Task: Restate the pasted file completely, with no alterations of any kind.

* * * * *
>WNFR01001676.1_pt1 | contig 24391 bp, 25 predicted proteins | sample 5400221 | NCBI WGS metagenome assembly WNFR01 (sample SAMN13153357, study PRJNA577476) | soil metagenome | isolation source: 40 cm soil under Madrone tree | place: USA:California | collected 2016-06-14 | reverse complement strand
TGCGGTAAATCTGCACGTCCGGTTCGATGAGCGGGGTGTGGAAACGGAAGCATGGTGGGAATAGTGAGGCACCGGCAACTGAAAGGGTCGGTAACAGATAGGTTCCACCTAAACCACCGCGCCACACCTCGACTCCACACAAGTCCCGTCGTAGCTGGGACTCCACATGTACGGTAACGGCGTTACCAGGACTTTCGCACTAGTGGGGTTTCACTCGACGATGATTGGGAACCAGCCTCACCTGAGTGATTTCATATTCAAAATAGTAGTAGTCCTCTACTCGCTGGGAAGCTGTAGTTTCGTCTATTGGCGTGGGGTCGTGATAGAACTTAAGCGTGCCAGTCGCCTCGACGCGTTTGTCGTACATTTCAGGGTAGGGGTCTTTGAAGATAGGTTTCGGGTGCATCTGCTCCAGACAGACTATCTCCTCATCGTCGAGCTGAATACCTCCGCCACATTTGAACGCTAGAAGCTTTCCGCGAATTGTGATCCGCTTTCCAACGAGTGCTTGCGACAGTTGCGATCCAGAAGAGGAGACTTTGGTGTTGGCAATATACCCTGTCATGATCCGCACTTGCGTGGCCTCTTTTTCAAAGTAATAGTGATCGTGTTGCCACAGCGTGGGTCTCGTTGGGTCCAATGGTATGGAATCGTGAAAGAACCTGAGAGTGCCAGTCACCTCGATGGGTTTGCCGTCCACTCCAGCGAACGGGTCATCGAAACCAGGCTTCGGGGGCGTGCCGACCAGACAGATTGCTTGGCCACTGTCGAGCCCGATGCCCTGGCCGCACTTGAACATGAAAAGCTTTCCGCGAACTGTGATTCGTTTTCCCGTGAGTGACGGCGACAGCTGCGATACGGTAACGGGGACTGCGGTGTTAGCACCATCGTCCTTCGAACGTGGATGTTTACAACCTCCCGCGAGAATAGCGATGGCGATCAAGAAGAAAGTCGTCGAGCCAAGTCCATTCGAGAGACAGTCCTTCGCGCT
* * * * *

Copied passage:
>WNFR01001676.1_pt1 | contig 24391 bp, 25 predicted proteins | sample 5400221 | NCBI WGS metagenome assembly WNFR01 (sample SAMN13153357, study PRJNA577476) | soil metagenome | isolation source: 40 cm soil under Madrone tree | place: USA:California | collected 2016-06-14 | reverse complement strand
TGCGGTAAATCTGCACGTCCGGTTCGATGAGCGGGGTGTGGAAACGGAAGCATGGTGGGAATAGTGAGGCACCGGCAACTGAAAGGGTCGGTAACAGATAGGTTCCACCTAAACCACCGCGCCACACCTCGACTCCACACAAGTCCCGTCGTAGCTGGGACTCCACATGTACGGTAACGGCGTTACCAGGACTTTCGCACTAGTGGGGTTTCACTCGACGATGATTGGGAACCAGCCTCACCTGAGTGATTTCATATTCAAAATAGTAGTAGTCCTCTACTCGCTGGGAAGCTGTAGTTTCGTCTATTGGCGTGGGGTCGTGATAGAACTTAAGCGTGCCAGTCGCCTCGACGCGTTTGTCGTACATTTCAGGGTAGGGGTCTTTGAAGATAGGTTTCGGGTGCATCTGCTCCAGACAGACTATCTCCTCATCGTCGAGCTGAATACCTCCGCCACATTTGAACGCTAGAAGCTTTCCGCGAATTGTGATCCGCTTTCCAACGAGTGCTTGCGACAGTTGCGATCCAGAAGAGGAGACTTTGGTGTTGGCAATATACCCTGTCATGATCCGCACTTGCGTGGCCTCTTTTTCAAAGTAATAGTGATCGTGTTGCCACAGCGTGGGTCTCGTTGGGTCCAATGGTATGGAATCGTGAAAGAACCTGAGAGTGCCAGTCACCTCGATGGGTTTGCCGTCCACTCCAGCGAACGGGTCATCGAAACCAGGCTTCGGGGGCGTGCCGACCAGACAGATTGCTTGGCCACTGTCGAGCCCGATGCCCTGGCCGCACTTGAACATGAAAAGCTTTCCGCGAACTGTGATTCGTTTTCCCGTGAGTGACGGCGACAGCTGCGATACGGTAACGGGGACTGCGGTGTTAGCACCATCGTCCTTCGAACGTGGATGTTTACAACCTCCCGCGAGAATAGCGATGGCGATCAAGAAGAAAGTCGTCGAGCCAAGTCCATTCGAGAGACAGTCCTTCGCGCT